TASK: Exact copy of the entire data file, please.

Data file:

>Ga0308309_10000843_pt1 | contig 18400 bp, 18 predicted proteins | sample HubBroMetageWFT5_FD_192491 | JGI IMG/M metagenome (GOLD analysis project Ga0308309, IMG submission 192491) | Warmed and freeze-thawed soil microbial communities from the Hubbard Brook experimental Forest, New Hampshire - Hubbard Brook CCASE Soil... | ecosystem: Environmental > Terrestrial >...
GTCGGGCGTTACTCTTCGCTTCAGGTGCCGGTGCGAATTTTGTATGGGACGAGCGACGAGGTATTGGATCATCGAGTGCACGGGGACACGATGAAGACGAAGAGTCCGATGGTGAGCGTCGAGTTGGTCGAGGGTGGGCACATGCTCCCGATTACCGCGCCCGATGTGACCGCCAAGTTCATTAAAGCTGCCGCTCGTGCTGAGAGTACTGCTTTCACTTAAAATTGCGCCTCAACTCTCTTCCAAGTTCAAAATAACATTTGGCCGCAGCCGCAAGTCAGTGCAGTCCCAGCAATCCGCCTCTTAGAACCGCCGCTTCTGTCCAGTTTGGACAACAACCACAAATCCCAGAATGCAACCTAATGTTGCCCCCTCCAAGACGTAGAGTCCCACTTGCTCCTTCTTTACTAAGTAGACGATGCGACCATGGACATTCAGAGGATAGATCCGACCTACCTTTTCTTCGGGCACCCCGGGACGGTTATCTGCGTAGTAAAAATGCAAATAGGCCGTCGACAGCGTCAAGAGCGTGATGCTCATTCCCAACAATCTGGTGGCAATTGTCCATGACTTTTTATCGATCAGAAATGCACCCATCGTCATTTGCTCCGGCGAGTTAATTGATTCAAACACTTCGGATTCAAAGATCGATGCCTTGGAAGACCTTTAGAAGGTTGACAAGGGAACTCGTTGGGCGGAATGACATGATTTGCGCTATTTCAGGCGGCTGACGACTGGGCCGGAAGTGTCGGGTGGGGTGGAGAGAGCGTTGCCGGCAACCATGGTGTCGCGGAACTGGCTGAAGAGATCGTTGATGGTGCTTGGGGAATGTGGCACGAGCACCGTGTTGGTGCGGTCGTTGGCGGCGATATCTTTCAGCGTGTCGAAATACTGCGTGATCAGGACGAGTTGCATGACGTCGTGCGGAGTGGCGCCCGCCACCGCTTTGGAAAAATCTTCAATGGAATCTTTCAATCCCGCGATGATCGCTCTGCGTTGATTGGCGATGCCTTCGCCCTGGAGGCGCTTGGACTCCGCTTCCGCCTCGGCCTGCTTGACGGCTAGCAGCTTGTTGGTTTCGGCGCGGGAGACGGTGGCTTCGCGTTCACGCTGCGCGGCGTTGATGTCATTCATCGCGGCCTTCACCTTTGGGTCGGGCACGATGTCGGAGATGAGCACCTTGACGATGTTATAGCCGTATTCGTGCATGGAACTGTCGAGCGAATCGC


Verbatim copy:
>Ga0308309_10000843_pt1 | contig 18400 bp, 18 predicted proteins | sample HubBroMetageWFT5_FD_192491 | JGI IMG/M metagenome (GOLD analysis project Ga0308309, IMG submission 192491) | Warmed and freeze-thawed soil microbial communities from the Hubbard Brook experimental Forest, New Hampshire - Hubbard Brook CCASE Soil... | ecosystem: Environmental > Terrestrial >...
GTCGGGCGTTACTCTTCGCTTCAGGTGCCGGTGCGAATTTTGTATGGGACGAGCGACGAGGTATTGGATCATCGAGTGCACGGGGACACGATGAAGACGAAGAGTCCGATGGTGAGCGTCGAGTTGGTCGAGGGTGGGCACATGCTCCCGATTACCGCGCCCGATGTGACCGCCAAGTTCATTAAAGCTGCCGCTCGTGCTGAGAGTACTGCTTTCACTTAAAATTGCGCCTCAACTCTCTTCCAAGTTCAAAATAACATTTGGCCGCAGCCGCAAGTCAGTGCAGTCCCAGCAATCCGCCTCTTAGAACCGCCGCTTCTGTCCAGTTTGGACAACAACCACAAATCCCAGAATGCAACCTAATGTTGCCCCCTCCAAGACGTAGAGTCCCACTTGCTCCTTCTTTACTAAGTAGACGATGCGACCATGGACATTCAGAGGATAGATCCGACCTACCTTTTCTTCGGGCACCCCGGGACGGTTATCTGCGTAGTAAAAATGCAAATAGGCCGTCGACAGCGTCAAGAGCGTGATGCTCATTCCCAACAATCTGGTGGCAATTGTCCATGACTTTTTATCGATCAGAAATGCACCCATCGTCATTTGCTCCGGCGAGTTAATTGATTCAAACACTTCGGATTCAAAGATCGATGCCTTGGAAGACCTTTAGAAGGTTGACAAGGGAACTCGTTGGGCGGAATGACATGATTTGCGCTATTTCAGGCGGCTGACGACTGGGCCGGAAGTGTCGGGTGGGGTGGAGAGAGCGTTGCCGGCAACCATGGTGTCGCGGAACTGGCTGAAGAGATCGTTGATGGTGCTTGGGGAATGTGGCACGAGCACCGTGTTGGTGCGGTCGTTGGCGGCGATATCTTTCAGCGTGTCGAAATACTGCGTGATCAGGACGAGTTGCATGACGTCGTGCGGAGTGGCGCCCGCCACCGCTTTGGAAAAATCTTCAATGGAATCTTTCAATCCCGCGATGATCGCTCTGCGTTGATTGGCGATGCCTTCGCCCTGGAGGCGCTTGGACTCCGCTTCCGCCTCGGCCTGCTTGACGGCTAGCAGCTTGTTGGTTTCGGCGCGGGAGACGGTGGCTTCGCGTTCACGCTGCGCGGCGTTGATGTCATTCATCGCGGCCTTCACCTTTGGGTCGGGCACGATGTCGGAGATGAGCACCTTGACGATGTTATAGCCGTATTCGTGCATGGAACTGTCGAGCGAATCGC